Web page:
If there is a single image that sums up the dot-com bubble of the late 1990s, it is the Pets.com sock puppet. The company hired the advertising agency that had recently had great success with the Taco Bell chihuahua. So they came back with the little dog puppet with a microphone. The ad campaign was hugely successful in terms of generating attention for the company. But in the end, it wasn’t enough. It wasn’t a stupid idea, but the company ran through a ridiculous amount of money. They even had a float made of the puppet for the 1999 Macy’s Thanksgiving Day Parade — certainly a waste of money. A sock puppet can only do so much.
The puppet was performed by comedian Michael Ian Black. He’s a funny guy. The commercials work really well. But he’s a terrible puppeteer. The thing you notice with bad puppeteers is that they don’t even try. There is no effort made to match the sound. The mouth opens and closes at whatever speed while the puppeteer talks, and doesn’t when he isn’t talking. Still, in this case, it is clearly meant to be a hand puppet as they constantly show the arm and the wristwatch. And part of the charm is just how badly it is all done.
After Pets.com was liquidated, the sock puppet was sold to Bar None — the car loan company. They changed him. He was no longer a simple sock puppet. This was probably because they got rid of Black. I must admit to preferring his voice. But whoever they got is an actual puppeteer. A great puppeteer can work with anything. But just check out the great moves done with the puppet’s lips. And, of course, his snout stays level and his jaw moves down like an actual dog (or any other animal that has a jaw).
I have a general theory that pretty much everything is better with puppets. They add the cartoon universe to real life. Like in the Bar None ad, it would be really difficult to have an actual human do that without making the audience hate him. But he’s a puppet, so somehow it’s okay.
Image from Wikipedia where who I’m supposed to acknowledg is less than clear.
In late September, the Supreme Court refused to stay the execution of Richard Glossip, whose conviction on a charge of murder has been strongly called into question. However, his execution was stayed at the last minute by Oklahoma Gov. Mary Fallin. Glossip’s fate remains unclear, but we can be certain of one thing: The American death penalty system is irretrievably broken…
The problem is that even though Glossip’s moral case is strong, his legal case is much less so. For better or worse, appellate courts place great weight on the “finality of judgment.” Even if a judge disagrees with Justice Antonin Scalia’s view that it does not violate due process for the state to execute a factually innocent person who was given a procedurally fair trial, Glossip represents a trickier case. He does not have, say, exonerating DNA evidence and an unshakeable alibi affirmatively demonstrating his innocence. The state does not have a very good case that he is guilty, but we do not know for a fact that he is innocent.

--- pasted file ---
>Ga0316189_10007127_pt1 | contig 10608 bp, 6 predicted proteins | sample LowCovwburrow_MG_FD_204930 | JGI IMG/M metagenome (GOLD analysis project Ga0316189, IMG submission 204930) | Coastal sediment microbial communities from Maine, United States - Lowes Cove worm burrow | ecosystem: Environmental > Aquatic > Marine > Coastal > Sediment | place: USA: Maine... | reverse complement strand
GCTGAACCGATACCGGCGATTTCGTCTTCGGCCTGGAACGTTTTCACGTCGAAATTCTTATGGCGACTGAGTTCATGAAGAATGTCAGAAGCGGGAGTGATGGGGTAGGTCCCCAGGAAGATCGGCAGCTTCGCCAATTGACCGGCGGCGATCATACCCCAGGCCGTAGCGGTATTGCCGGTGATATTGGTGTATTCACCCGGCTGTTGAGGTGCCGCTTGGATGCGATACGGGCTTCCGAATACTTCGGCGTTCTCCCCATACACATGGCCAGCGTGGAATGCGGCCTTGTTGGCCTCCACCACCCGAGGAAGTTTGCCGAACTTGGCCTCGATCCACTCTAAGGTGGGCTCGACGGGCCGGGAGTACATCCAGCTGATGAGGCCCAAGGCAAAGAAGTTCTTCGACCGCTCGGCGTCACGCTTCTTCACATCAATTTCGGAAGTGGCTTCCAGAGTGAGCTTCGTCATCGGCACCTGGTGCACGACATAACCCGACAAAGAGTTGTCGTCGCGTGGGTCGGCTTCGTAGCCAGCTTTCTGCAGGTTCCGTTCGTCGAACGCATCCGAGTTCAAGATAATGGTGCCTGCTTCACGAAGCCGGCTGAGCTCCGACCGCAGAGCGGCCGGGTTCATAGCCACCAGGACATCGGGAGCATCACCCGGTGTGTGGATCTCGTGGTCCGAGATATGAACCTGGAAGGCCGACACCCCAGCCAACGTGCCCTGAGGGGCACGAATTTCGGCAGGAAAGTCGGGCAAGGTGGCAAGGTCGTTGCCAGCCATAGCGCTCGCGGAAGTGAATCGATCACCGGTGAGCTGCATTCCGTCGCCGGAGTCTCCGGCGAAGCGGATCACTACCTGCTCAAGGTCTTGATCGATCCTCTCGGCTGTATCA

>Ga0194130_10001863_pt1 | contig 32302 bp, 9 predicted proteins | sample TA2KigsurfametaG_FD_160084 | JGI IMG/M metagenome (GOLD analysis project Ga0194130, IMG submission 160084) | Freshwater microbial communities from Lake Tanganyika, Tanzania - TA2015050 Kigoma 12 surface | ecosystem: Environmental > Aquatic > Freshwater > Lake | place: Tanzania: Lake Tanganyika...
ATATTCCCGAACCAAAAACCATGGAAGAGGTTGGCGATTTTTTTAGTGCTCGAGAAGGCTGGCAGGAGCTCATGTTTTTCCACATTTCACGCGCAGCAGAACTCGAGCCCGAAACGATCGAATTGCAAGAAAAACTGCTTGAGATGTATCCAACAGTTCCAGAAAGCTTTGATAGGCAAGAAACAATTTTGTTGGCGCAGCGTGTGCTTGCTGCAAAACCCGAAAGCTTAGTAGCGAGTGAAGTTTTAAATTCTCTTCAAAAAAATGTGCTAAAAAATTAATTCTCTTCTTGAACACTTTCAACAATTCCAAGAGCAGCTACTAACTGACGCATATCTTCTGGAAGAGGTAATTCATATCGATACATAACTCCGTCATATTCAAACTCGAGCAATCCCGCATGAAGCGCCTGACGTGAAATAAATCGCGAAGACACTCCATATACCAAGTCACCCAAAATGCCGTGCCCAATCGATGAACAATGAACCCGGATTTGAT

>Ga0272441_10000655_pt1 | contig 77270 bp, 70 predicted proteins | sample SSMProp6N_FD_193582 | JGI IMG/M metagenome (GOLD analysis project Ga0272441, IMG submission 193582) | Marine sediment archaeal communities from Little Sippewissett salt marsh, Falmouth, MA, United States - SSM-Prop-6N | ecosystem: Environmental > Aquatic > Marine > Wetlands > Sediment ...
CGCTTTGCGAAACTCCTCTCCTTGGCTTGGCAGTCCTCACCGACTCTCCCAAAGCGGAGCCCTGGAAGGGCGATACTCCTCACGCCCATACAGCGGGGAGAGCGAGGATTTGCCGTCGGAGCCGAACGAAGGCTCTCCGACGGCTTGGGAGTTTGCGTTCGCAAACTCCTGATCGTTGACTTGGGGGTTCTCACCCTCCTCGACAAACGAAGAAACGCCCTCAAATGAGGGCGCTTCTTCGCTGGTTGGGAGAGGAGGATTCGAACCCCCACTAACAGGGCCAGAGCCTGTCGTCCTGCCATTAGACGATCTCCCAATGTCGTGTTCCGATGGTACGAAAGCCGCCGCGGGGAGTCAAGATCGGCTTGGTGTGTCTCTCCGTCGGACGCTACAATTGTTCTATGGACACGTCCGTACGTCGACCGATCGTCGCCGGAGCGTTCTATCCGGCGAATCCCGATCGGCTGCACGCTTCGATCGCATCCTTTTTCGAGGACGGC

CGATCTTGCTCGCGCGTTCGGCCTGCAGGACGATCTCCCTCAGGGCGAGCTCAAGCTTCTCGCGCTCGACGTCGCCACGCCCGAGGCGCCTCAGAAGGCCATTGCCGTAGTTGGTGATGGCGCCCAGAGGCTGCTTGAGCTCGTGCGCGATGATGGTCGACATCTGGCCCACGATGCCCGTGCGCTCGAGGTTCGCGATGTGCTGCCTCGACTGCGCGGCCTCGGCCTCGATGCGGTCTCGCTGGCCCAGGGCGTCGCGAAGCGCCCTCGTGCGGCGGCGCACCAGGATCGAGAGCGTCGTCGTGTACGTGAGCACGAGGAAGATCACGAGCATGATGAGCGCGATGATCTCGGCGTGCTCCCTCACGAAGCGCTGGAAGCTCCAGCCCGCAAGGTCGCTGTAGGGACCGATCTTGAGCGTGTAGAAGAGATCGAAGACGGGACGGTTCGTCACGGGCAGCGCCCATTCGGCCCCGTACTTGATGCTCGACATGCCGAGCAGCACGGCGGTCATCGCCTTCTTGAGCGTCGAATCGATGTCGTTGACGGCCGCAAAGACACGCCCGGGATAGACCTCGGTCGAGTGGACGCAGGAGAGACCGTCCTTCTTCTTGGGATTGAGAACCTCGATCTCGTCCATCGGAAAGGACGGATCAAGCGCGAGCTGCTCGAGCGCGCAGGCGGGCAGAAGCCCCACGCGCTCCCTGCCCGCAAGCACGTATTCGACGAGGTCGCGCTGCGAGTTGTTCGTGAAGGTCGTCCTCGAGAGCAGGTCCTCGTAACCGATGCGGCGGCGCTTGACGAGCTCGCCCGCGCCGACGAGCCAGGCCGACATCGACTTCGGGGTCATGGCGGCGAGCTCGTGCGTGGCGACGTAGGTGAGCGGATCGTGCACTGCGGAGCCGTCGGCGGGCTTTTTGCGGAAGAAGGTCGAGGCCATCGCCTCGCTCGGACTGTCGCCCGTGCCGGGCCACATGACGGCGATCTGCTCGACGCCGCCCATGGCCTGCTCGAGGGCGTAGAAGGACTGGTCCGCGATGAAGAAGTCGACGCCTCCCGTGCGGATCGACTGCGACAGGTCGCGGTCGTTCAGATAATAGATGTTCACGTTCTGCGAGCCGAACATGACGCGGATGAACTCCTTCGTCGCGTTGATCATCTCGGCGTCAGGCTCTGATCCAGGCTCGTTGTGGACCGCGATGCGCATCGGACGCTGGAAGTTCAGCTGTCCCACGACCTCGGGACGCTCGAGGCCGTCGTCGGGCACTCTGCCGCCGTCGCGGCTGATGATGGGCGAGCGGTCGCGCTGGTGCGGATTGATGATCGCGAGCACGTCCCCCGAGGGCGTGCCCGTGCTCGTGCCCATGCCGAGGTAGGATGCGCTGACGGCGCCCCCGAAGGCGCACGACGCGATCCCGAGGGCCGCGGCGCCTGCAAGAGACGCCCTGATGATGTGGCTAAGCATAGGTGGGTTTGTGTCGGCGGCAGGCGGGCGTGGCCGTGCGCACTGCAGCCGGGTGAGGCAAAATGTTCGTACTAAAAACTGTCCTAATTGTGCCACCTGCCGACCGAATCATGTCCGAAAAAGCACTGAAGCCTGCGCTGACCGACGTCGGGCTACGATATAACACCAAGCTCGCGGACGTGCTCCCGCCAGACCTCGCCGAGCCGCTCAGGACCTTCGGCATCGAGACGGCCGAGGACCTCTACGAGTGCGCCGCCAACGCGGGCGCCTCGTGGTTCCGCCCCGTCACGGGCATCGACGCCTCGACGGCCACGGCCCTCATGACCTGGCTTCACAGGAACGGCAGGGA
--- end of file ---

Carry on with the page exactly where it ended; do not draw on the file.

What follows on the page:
Appellate courts are therefore not well equipped to deal with this kind of gray area. This is where governors need to step in with their powers to commute the sentences and/or pardon people convicted of crimes. At the very least, [Oklahoma Governor Mary] Fallin should ensure that Glossip is not executed. But public officials who are inclined to support the death penalty, particularly in red states where they also face electoral pressure to be extra-tough on crime, cannot be trusted to do the right thing.
This is the reality of the death penalty. A division of labor is set up in which numerous officials, operating within their formal legal authority, act in concert to produce a flagrantly unjust outcome for which no one person is responsible. As the legal scholar Mark Graber puts it, “Richard Glossip is likely to be executed because capital punishment enhances prosecutorial power to secure unreliable and arbitrary death sentences.”
This is simply not a system that can be defended. It is becoming increasingly difficult to disagree with Justice Breyer’s conclusion in June that the death penalty is categorically unconstitutional. Even if the death penalty could pass constitutional muster in the abstract, in practice it cannot be applied without violating the Eighth and Fourteenth Amendments. Glossip’s case is merely one example of far too many.
Now the Trans-Pacific Partnership (TPP) is a done deal for all intents and purposes, it bears looking at again. The argument for it is that it is going to be great for the economy. That’s what President Obama keeps saying anyway. Of course, it’s bunk. Dean Baker made a good comparison recently, Donald Trump Says His Tax Cut Will Lead to 6% GDP Growth and President Obama Says TPP Will Boost Growth. That’s right: he’s saying that Trump’s widely mocked claim that his policies will lead to 6% growth are as ridiculous as Obama’s claims about the TPP.